Last month, President Donald Trump declared the opioid overdose crisis “a national health emergency” and assured the American people that “we can be the generation that ends the epidemic.” But in Trump’s major announcement was short on substance.
In the Oct. 26 speech, he reiterated the false notion that building the US-Mexico wall would stop the flow of drugs into the country. His other major “really tough, really big, really great” advertising campaign that would convince Americans never to do drugs in the first place.
Drug policy experts were not impressed and hoped that Trump’s special commission on the opioid crisis, led by New Jersey Gov. Chris Christie, would fill in the gaps.
On Wednesday, the opioid commission revealed its report and it, indeed, is more specific than Trump’s vague proposals. The panel lists 56 recommendations in The President’s Commission On Combating Drug Addiction And The Opioid Crisis, highlighted by a call for more drug courts and easier access to opioid alternative for pain patients.
Missing from the 56 suggestions, is any consideration for cannabis as a pain therapy. The report not only dismissed medical marijuana as a possible treatment to help get opiate addicts, it took an illogical swipe at the idea. In a letter addressed to Trump, Christie wrote:
“The Commission acknowledges that there is an active movement to promote the use of marijuana as an alternative medication for chronic pain and as a treatment for opioid addiction. … The Commission found this very disturbing. There is a lack of sophisticated outcome data on dose, potency, and abuse potential for marijuana. This mirrors the lack of data in the 1990’s and early 2000’s when opioid prescribing multiplied across health care settings and led to the current epidemic of abuse, misuse and addiction. The Commission urges that the same mistake is not made with the uninformed rush to put another drug legally on the market in the midst of an overdose epidemic.”
Christie’s statement flies in the face of science. There are plenty of research demonstrating that legal cannabis access is associated with reduced rates of opioid use, spending, abuse, hospitalization, and mortality. The National Institute on Drug Abuse recently updated its webpage on marijuana, specifically detailing its ability to lower the use of prescription opioids in states where it is legal.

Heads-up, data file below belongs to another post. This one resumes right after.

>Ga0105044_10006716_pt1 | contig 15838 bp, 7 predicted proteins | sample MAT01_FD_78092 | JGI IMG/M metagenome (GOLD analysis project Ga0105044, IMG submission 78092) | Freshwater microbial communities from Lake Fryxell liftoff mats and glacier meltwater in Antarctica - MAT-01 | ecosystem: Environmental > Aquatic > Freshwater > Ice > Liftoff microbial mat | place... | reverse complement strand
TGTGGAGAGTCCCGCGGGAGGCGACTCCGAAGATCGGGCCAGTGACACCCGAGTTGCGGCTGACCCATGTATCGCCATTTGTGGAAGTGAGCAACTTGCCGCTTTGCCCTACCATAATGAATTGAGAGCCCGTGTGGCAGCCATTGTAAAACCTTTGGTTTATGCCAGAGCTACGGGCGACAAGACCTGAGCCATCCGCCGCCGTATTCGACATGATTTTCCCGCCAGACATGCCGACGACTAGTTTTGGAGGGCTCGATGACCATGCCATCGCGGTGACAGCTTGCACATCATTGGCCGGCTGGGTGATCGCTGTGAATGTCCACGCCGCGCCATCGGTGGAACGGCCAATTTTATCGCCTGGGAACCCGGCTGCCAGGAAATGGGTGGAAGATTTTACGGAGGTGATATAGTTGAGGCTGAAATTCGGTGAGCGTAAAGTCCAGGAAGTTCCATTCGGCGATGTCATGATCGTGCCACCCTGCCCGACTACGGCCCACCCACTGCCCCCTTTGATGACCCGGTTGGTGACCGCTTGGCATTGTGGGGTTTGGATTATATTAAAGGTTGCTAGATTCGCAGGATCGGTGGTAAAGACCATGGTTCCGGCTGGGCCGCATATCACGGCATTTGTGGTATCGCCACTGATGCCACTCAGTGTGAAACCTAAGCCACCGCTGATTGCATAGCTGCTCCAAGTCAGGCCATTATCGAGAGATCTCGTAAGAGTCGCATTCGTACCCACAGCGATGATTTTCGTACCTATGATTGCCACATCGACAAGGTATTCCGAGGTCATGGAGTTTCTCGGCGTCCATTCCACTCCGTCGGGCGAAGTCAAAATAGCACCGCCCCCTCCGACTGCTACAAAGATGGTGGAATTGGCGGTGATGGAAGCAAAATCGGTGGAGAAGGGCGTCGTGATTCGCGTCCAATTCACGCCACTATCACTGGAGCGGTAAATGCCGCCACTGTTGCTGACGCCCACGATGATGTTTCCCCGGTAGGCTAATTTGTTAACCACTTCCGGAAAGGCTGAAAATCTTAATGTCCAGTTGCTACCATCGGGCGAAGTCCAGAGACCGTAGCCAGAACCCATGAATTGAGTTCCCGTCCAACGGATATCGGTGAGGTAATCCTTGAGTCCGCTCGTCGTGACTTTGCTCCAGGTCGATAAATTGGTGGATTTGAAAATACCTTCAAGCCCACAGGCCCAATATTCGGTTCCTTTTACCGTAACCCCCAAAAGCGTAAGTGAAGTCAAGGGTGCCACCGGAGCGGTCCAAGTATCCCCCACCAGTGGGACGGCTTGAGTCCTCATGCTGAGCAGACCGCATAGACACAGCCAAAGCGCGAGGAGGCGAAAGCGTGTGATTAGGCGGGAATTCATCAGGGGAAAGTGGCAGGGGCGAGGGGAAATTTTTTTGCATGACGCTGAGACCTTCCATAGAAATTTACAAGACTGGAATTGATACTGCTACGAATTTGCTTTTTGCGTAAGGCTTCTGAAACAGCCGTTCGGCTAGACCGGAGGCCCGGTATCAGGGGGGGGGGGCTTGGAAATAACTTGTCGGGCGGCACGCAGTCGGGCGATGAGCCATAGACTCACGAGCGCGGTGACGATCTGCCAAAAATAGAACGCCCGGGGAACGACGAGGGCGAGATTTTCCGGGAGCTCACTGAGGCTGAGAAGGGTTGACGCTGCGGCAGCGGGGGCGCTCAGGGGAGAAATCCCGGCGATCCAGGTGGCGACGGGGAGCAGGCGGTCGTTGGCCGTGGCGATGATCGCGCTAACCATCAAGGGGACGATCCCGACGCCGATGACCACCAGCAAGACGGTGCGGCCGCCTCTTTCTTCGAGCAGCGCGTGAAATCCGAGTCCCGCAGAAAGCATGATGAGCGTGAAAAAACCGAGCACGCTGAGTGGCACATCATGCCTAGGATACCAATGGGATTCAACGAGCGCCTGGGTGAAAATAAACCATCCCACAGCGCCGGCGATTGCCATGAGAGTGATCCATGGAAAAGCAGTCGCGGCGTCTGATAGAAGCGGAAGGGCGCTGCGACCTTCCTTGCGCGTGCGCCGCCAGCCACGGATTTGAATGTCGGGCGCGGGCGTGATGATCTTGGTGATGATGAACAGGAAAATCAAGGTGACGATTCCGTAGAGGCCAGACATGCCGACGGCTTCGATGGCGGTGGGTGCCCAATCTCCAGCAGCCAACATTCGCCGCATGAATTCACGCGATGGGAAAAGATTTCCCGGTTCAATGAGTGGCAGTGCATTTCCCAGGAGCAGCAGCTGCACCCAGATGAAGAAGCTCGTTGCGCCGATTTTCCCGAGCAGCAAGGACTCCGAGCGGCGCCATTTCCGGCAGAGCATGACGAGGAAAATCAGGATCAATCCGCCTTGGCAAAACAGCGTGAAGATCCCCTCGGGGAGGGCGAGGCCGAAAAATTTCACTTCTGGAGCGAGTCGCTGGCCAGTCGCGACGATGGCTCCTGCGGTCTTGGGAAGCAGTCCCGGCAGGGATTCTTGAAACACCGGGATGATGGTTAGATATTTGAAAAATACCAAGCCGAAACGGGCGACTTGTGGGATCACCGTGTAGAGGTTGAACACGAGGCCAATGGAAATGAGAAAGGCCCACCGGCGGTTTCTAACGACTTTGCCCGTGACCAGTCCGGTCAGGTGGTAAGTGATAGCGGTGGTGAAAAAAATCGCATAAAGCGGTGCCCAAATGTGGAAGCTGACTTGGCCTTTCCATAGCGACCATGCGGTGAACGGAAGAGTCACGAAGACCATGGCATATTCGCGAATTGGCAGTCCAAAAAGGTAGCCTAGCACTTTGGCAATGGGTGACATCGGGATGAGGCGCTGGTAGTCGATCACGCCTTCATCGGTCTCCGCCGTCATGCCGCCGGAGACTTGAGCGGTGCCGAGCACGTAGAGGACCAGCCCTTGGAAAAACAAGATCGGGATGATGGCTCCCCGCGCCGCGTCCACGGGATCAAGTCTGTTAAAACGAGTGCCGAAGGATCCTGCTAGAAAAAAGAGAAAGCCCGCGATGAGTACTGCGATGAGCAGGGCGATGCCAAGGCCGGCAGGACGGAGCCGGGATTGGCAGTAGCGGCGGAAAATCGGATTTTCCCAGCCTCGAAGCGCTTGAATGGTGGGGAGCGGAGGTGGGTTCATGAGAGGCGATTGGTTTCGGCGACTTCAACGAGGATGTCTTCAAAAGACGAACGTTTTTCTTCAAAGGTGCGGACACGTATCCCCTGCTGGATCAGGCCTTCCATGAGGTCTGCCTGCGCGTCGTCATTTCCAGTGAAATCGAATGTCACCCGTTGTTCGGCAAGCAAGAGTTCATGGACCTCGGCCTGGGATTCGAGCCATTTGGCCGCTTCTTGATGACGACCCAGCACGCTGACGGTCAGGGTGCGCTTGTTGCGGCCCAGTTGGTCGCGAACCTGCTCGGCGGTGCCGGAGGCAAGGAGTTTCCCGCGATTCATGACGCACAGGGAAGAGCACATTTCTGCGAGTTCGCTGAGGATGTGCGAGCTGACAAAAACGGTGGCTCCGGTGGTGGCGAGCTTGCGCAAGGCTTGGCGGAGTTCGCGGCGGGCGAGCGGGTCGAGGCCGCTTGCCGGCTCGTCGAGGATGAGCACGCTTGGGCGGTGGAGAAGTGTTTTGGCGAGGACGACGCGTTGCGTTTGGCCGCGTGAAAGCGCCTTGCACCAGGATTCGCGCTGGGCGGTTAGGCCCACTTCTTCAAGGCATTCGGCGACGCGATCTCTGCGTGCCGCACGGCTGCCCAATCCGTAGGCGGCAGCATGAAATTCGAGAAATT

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Cannabis is effective at treating chronic pain and many patients have chosen an herbal solution rather than prescription opiates. Clearly, more studies need to be done, but for a governmental commission to shut down the possibility is troubling.
But the report is not surprising, considering who is on the committee. As Vice News reports:
Christie, a former federal prosecutor, has previously railed against marijuana legalization, calling it “beyond stupidity” and describing tax revenue from legal weed sales as “blood money.”
“We are in the midst of the public health crisis on opiates,” Christie said in a speech in May. “But people are saying pot’s OK. This is nothing more than crazy liberals who want to say everything’s OK. Baloney.”
Other members of the opioid commission have also publicly opposed marijuana legalization. Dr. Bertha Madras, a Harvard Medical School professor and the former deputy director for demand reduction in the Drug Czar’s office, has advocated for keeping weed in the same restrictive category of illegal drugs as heroin. Gov. Charlie Baker of Massachusetts, where voters approved a recreational marijuana law last year, said previously that “marijuana is not safe” and causes “severe mental health issues.”
Another committee member, former Congressman Patrick Kennedy, who is a recovering opioid and alcohol addict,has spent the last six years railing against marijuana legalization. He has called marijuana is a “Trojan horse” and warned that cannabis consumption is a “hazard to public health.” Since 2013, he has been involved with Smart Approaches to Marijuana, an anti-marijuana organization led by Kevin Sabet.
There were many positive recommendations in the report, but the Trump administration’s anti-science rhetoric remains a concern to drug policy advocates. “President Trump’s remarks on the opioid overdose crisis last week emphasized a ‘just say no’ approach and escalating the drug war,” said Grant Smith, deputy director of national affairs with the Drug Policy Alliance. “The opioid commission was a mixed bag, with some good public health recommendations. The question now is how will they stand up to President Trump’s punitive approach to the opioid overdose crisis?”
More than half a million Americans died of drug overdoses from 2000 to 2015, according to the Centers for Disease Control and Prevention. Each day, 91 people in this country die from an opioid overdose — more than 33,00o a year. Drug overdose is the leading cause of accidental death in the U.S. and opioid addiction is driving this epidemic. In 2015, more than 20,000 overdose deaths were reported related to prescription pain relievers, with another 13,ooo overdose deaths related to heroin.